WILKES-BARRE – A hearing scheduled Monday for prosecution and defense attorneys in the murder case against homicide suspects Joseph Kerekes and Harlow Cuadra has been continued, giving attorneys for Cuadra the chance to file a motion to suppress evidence.
The hearing began Monday with testimony from Detective Matthew Childress from the Virginia Beach Police Department, who obtained search warrants for Kerekes and Cuadra’s home regarding an unrelated Racketeer Influenced and Corrupt Organizations Act (RICO) case.
Evidence seized from both the house and vehicle of Kerekes and Cuadra has been entered as evidence in the homicide case.
Kerekes, 34, and his partner, Harlow Cuadra, 27, both from Virginia Beach, Va., were stopped and arrested by Virginia Beach authorities while driving on Virginia Beach Boulevard, according to court records, shortly after investigators in Pennsylvania filed criminal homicide charges in the January 2007 slaying of Bryan Kocis, 44, in Dallas Township.
Kerekes’ attorneys, John Pike and Shelley Centini, claim that “Virginia authorities possessed no warrant for (Kerekes’) arrest, nor did (Kerekes) commit any motor vehicle offense which would authorize a traffic stop,” according to court papers.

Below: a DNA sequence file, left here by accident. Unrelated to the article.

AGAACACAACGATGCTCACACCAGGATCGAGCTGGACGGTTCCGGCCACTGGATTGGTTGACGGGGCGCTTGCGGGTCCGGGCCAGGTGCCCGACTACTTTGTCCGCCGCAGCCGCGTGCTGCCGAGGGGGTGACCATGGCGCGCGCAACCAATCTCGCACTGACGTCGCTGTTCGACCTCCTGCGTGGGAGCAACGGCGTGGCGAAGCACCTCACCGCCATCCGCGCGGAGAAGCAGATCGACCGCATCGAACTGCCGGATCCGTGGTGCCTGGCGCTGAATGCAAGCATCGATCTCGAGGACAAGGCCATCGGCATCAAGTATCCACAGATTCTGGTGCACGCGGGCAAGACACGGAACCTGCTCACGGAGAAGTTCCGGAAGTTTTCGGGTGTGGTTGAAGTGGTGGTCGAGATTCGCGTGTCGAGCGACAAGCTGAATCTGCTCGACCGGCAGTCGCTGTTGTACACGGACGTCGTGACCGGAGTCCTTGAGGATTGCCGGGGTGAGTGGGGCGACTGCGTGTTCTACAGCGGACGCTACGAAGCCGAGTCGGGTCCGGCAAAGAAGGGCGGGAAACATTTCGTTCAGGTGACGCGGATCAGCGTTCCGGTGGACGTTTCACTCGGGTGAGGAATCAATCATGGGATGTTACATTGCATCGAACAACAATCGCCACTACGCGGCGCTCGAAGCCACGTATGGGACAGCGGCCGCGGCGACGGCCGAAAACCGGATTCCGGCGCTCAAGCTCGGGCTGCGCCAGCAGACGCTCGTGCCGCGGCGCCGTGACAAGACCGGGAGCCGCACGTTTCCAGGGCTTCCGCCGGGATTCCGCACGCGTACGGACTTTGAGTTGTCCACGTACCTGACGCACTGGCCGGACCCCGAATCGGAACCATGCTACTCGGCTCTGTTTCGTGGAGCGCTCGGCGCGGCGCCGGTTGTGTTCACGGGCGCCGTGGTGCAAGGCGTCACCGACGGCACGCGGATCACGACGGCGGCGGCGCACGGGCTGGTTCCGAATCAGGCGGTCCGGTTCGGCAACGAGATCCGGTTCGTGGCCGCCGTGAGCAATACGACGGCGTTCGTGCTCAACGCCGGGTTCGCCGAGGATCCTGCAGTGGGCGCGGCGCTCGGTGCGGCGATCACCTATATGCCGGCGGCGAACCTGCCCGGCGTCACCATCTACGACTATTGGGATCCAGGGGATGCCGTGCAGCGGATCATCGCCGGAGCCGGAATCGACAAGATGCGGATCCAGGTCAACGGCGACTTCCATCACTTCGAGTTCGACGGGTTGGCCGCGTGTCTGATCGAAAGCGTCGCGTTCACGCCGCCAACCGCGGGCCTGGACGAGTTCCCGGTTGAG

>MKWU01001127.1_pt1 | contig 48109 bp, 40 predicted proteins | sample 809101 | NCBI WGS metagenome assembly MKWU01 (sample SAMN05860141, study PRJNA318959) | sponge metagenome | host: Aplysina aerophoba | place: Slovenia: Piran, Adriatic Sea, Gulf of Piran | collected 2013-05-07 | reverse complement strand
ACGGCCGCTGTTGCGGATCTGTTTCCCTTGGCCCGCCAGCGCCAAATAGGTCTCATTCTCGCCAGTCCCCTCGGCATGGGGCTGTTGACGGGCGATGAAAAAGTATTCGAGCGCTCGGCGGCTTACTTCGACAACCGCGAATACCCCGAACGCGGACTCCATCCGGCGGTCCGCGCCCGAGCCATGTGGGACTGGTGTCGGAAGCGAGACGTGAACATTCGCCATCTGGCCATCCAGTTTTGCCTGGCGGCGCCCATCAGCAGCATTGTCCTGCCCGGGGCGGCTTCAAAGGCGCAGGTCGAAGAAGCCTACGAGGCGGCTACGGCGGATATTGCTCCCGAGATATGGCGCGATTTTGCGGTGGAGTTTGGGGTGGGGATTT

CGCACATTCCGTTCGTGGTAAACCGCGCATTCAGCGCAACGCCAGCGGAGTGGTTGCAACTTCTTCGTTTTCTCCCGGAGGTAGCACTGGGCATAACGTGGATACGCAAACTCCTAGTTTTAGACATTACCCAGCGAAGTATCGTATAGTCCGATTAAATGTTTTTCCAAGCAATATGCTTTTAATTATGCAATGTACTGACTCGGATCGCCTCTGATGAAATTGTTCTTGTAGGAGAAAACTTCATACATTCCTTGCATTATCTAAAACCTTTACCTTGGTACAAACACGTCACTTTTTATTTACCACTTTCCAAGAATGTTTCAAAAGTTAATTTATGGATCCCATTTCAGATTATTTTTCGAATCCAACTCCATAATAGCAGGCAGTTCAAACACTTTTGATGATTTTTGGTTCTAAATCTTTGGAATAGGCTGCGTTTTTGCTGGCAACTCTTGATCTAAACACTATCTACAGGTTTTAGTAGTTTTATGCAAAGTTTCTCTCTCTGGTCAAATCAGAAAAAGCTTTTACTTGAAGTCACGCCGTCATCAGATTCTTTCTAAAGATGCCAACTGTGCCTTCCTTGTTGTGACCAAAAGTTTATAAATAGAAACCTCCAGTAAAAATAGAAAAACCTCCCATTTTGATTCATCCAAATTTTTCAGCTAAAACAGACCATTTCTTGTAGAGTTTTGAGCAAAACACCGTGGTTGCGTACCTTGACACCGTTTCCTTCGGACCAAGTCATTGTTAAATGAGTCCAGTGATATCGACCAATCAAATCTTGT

After Kerekes and Cuadra were arrested, their vehicle was later searched by Virginia authorities and certain items were seized, Centini and Pike said. One of the items taken from their vehicle, according to court records, was a knife.
Luzerne County assistant district attorneys Michael Melnick, Shannon Crake and Allyson Kacmarski are seeking the death penalty for Kerekes and Cuadra if they are convicted. Prosecutors claim in court records that Kerekes and Cuadra killed Kocis, whom they considered their main rival in the gay pornographic film industry.
Luzerne County Court of Common Pleas Judge Peter Paul Olszewski Jr. said Cuadra’s attorneys, Stephen Menn and Michael Senape, have 10 days to receive paperwork from prosecutors with all evidence in regard to a motion by the defense. The hearing is continued until then.
“Mr. Cuadra did not receive all the information. It wasn’t intentional on the commonwealth’s part,” Olszewski said, stating it was merely an oversight.
Olszewski said that due to the severity of the proceeding he would allow the 10 days for Cuadra’s attorneys to make a decision to join the motion, stating that since the trial isn’t scheduled until January 2009, there is plenty of time to sort things out.